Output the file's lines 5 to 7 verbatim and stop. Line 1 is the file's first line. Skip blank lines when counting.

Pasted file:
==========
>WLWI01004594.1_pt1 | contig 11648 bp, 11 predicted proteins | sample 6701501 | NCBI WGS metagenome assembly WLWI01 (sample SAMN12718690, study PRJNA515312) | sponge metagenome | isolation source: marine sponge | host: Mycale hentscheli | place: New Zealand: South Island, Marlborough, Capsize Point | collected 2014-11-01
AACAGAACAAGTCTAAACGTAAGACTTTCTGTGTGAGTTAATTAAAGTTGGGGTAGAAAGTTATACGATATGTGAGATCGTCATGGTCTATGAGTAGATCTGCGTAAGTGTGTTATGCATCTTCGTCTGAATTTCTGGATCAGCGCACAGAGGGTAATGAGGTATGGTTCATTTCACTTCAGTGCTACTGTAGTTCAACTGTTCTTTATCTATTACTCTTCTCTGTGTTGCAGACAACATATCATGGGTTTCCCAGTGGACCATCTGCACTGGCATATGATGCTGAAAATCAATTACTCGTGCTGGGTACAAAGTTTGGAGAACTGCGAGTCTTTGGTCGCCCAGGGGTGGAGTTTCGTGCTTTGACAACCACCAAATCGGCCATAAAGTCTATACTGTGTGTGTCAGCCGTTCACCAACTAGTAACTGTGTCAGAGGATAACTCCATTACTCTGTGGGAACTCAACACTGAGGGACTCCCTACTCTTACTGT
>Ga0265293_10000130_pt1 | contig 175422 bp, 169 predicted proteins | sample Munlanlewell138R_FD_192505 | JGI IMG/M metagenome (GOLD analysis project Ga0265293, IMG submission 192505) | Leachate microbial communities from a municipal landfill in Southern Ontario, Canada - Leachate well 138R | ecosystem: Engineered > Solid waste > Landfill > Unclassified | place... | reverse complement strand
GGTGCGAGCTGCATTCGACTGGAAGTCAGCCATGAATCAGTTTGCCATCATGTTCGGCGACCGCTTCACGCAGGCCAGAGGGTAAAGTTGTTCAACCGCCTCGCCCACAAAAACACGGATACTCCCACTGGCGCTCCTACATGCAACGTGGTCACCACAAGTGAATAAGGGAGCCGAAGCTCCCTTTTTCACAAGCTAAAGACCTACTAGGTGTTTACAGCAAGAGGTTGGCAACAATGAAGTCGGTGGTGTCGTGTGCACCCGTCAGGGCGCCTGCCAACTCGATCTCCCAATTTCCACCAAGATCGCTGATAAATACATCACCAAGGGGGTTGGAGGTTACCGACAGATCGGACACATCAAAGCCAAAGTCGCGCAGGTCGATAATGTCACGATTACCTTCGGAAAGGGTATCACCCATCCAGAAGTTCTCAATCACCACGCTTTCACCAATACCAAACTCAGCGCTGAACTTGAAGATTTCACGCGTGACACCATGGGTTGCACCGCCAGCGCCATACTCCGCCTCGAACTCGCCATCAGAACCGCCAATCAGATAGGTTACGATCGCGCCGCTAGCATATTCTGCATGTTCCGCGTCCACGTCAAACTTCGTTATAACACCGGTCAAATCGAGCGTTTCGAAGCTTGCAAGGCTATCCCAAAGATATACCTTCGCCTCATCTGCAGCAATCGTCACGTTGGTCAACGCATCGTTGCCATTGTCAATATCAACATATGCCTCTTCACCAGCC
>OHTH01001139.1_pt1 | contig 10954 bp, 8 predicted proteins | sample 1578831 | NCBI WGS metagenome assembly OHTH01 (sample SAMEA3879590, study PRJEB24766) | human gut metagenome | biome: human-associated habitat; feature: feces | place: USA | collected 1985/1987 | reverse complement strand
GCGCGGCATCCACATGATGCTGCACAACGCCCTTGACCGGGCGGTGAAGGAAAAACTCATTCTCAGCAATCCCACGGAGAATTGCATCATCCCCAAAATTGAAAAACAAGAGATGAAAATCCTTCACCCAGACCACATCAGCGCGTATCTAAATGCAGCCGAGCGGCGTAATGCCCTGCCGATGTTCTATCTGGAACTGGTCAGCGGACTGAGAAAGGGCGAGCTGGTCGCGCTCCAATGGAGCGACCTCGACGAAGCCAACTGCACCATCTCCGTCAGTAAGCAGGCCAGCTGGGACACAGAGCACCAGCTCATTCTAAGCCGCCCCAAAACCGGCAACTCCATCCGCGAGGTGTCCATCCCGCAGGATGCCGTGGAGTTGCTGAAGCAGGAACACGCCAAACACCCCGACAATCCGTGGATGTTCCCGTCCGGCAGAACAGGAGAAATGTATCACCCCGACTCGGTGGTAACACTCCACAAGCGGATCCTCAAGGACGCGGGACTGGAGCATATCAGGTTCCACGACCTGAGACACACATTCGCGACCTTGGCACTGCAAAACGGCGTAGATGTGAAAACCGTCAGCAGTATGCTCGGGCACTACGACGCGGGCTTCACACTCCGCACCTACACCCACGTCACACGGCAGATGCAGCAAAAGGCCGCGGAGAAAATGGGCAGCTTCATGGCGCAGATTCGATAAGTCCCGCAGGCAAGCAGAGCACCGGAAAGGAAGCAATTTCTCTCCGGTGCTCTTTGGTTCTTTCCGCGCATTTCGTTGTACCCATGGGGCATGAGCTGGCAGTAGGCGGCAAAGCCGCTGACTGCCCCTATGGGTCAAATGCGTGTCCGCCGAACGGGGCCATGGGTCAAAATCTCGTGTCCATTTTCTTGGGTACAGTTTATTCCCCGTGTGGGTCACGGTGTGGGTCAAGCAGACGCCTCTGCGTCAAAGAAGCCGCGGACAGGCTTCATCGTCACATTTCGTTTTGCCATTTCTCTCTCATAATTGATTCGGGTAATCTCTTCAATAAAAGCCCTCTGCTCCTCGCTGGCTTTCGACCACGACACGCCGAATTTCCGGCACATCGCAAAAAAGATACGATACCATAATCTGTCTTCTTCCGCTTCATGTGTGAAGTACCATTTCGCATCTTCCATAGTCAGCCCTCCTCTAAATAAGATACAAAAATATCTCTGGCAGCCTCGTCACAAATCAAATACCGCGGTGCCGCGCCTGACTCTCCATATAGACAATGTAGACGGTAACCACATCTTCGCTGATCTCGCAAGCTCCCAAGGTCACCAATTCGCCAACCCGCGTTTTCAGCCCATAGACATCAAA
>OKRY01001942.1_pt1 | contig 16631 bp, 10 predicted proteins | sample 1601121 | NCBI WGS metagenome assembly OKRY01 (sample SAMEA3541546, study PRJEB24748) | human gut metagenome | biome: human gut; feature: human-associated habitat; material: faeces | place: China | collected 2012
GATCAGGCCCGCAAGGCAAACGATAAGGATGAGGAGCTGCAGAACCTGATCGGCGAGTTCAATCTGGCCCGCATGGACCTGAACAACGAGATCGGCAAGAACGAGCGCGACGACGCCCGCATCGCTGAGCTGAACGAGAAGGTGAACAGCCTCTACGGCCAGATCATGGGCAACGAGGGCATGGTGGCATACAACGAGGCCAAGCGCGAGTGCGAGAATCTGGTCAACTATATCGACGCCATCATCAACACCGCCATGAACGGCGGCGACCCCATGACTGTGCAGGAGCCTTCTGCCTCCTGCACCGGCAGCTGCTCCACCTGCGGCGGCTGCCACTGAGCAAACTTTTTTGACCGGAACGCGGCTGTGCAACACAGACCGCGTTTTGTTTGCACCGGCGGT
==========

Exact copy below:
>OHTH01001139.1_pt1 | contig 10954 bp, 8 predicted proteins | sample 1578831 | NCBI WGS metagenome assembly OHTH01 (sample SAMEA3879590, study PRJEB24766) | human gut metagenome | biome: human-associated habitat; feature: feces | place: USA | collected 1985/1987 | reverse complement strand
GCGCGGCATCCACATGATGCTGCACAACGCCCTTGACCGGGCGGTGAAGGAAAAACTCATTCTCAGCAATCCCACGGAGAATTGCATCATCCCCAAAATTGAAAAACAAGAGATGAAAATCCTTCACCCAGACCACATCAGCGCGTATCTAAATGCAGCCGAGCGGCGTAATGCCCTGCCGATGTTCTATCTGGAACTGGTCAGCGGACTGAGAAAGGGCGAGCTGGTCGCGCTCCAATGGAGCGACCTCGACGAAGCCAACTGCACCATCTCCGTCAGTAAGCAGGCCAGCTGGGACACAGAGCACCAGCTCATTCTAAGCCGCCCCAAAACCGGCAACTCCATCCGCGAGGTGTCCATCCCGCAGGATGCCGTGGAGTTGCTGAAGCAGGAACACGCCAAACACCCCGACAATCCGTGGATGTTCCCGTCCGGCAGAACAGGAGAAATGTATCACCCCGACTCGGTGGTAACACTCCACAAGCGGATCCTCAAGGACGCGGGACTGGAGCATATCAGGTTCCACGACCTGAGACACACATTCGCGACCTTGGCACTGCAAAACGGCGTAGATGTGAAAACCGTCAGCAGTATGCTCGGGCACTACGACGCGGGCTTCACACTCCGCACCTACACCCACGTCACACGGCAGATGCAGCAAAAGGCCGCGGAGAAAATGGGCAGCTTCATGGCGCAGATTCGATAAGTCCCGCAGGCAAGCAGAGCACCGGAAAGGAAGCAATTTCTCTCCGGTGCTCTTTGGTTCTTTCCGCGCATTTCGTTGTACCCATGGGGCATGAGCTGGCAGTAGGCGGCAAAGCCGCTGACTGCCCCTATGGGTCAAATGCGTGTCCGCCGAACGGGGCCATGGGTCAAAATCTCGTGTCCATTTTCTTGGGTACAGTTTATTCCCCGTGTGGGTCACGGTGTGGGTCAAGCAGACGCCTCTGCGTCAAAGAAGCCGCGGACAGGCTTCATCGTCACATTTCGTTTTGCCATTTCTCTCTCATAATTGATTCGGGTAATCTCTTCAATAAAAGCCCTCTGCTCCTCGCTGGCTTTCGACCACGACACGCCGAATTTCCGGCACATCGCAAAAAAGATACGATACCATAATCTGTCTTCTTCCGCTTCATGTGTGAAGTACCATTTCGCATCTTCCATAGTCAGCCCTCCTCTAAATAAGATACAAAAATATCTCTGGCAGCCTCGTCACAAATCAAATACCGCGGTGCCGCGCCTGACTCTCCATATAGACAATGTAGACGGTAACCACATCTTCGCTGATCTCGCAAGCTCCCAAGGTCACCAATTCGCCAACCCGCGTTTTCAGCCCATAGACATCAAA
>OKRY01001942.1_pt1 | contig 16631 bp, 10 predicted proteins | sample 1601121 | NCBI WGS metagenome assembly OKRY01 (sample SAMEA3541546, study PRJEB24748) | human gut metagenome | biome: human gut; feature: human-associated habitat; material: faeces | place: China | collected 2012